Monday, January 19, 2009

Science is Freaking Amazing

From the Chronicle of Higher Education ($):

It was a case of invention by necessity.

While in Europe researching the origins of a poem, Timothy L. Stinson, an assistant professor of English at North Carolina State University, became frustrated with the limited methods available for determining where the original text came from and when it was produced.

"And then there was sort of this light bulb," Mr. Stinson recalled. "Wait a minute, they're on animal skin. Why can't we look at DNA?"

Indeed, in the age before paper was widely available and affordable, the written word was recorded on the hides of sheep, goats, and cattle. Shortly after Mr. Stinson had his epiphany, he began putting his idea into practice. Working with his brother, a biologist who has performed DNA extraction and analysis, Mr. Stinson is developing a method of using DNA to determine when and where medieval manuscripts were written. The approach will significantly improve the accuracy of the standard identification process, which typically relies on analysis of the author's handwriting and dialect — approaches that are "notoriously unreliable," Mr. Stinson says.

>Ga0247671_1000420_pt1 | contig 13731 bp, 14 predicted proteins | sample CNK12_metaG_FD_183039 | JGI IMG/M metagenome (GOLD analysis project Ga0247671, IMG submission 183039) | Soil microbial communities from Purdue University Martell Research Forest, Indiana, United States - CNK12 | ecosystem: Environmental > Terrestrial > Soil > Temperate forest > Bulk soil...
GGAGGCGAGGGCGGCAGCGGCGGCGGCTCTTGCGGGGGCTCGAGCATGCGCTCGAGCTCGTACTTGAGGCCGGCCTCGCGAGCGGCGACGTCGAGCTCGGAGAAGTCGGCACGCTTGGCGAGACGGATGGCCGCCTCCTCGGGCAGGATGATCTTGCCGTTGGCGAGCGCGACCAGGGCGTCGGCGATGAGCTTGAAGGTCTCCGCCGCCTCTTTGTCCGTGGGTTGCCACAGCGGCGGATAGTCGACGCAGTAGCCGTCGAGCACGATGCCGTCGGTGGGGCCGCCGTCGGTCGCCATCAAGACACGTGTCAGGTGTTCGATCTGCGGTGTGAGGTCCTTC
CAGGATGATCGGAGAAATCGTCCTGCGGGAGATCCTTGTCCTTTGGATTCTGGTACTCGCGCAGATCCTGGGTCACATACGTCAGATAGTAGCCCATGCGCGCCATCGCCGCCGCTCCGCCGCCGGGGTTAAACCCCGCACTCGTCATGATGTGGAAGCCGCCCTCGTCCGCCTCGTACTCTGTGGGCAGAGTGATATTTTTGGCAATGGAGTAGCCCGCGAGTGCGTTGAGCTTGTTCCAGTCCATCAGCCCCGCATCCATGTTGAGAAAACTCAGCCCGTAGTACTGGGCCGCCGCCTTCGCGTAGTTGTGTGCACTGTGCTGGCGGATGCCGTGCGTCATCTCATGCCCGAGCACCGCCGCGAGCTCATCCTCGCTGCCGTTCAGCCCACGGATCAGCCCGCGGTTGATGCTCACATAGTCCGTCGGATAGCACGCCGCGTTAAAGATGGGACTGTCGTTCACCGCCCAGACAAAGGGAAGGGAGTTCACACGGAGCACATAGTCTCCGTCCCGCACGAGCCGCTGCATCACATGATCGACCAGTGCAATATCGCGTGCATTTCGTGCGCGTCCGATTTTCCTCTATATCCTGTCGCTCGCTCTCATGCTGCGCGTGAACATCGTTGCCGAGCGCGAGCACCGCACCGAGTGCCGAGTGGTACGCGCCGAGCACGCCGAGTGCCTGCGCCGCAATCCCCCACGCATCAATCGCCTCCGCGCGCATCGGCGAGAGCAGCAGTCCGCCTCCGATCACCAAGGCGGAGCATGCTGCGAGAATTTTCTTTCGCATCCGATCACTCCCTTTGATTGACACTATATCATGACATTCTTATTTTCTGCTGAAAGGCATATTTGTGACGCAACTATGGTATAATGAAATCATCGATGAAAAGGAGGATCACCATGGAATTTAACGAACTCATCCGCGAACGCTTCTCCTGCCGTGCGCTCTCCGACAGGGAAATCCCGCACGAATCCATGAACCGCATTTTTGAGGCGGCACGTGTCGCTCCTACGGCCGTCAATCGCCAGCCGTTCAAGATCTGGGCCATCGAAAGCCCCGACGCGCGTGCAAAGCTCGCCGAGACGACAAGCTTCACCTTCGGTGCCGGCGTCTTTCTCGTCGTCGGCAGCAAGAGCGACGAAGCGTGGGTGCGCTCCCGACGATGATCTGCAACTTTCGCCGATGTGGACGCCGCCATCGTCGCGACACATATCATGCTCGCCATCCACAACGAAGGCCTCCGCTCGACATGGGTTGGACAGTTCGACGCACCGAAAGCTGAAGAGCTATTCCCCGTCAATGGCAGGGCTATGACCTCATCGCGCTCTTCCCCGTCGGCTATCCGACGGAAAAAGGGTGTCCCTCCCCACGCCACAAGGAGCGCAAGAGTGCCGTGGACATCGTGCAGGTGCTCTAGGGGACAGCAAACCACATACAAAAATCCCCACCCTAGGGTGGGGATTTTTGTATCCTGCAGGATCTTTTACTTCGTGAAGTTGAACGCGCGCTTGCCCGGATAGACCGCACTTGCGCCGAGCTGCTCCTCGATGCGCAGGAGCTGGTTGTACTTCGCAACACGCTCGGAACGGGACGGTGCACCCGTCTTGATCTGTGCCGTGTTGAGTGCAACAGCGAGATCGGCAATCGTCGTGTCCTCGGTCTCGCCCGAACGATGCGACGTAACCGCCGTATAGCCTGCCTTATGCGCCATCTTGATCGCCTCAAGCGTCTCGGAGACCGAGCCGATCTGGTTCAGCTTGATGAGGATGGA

The old history can quickly become the new history, and that's just a neat thing to see.

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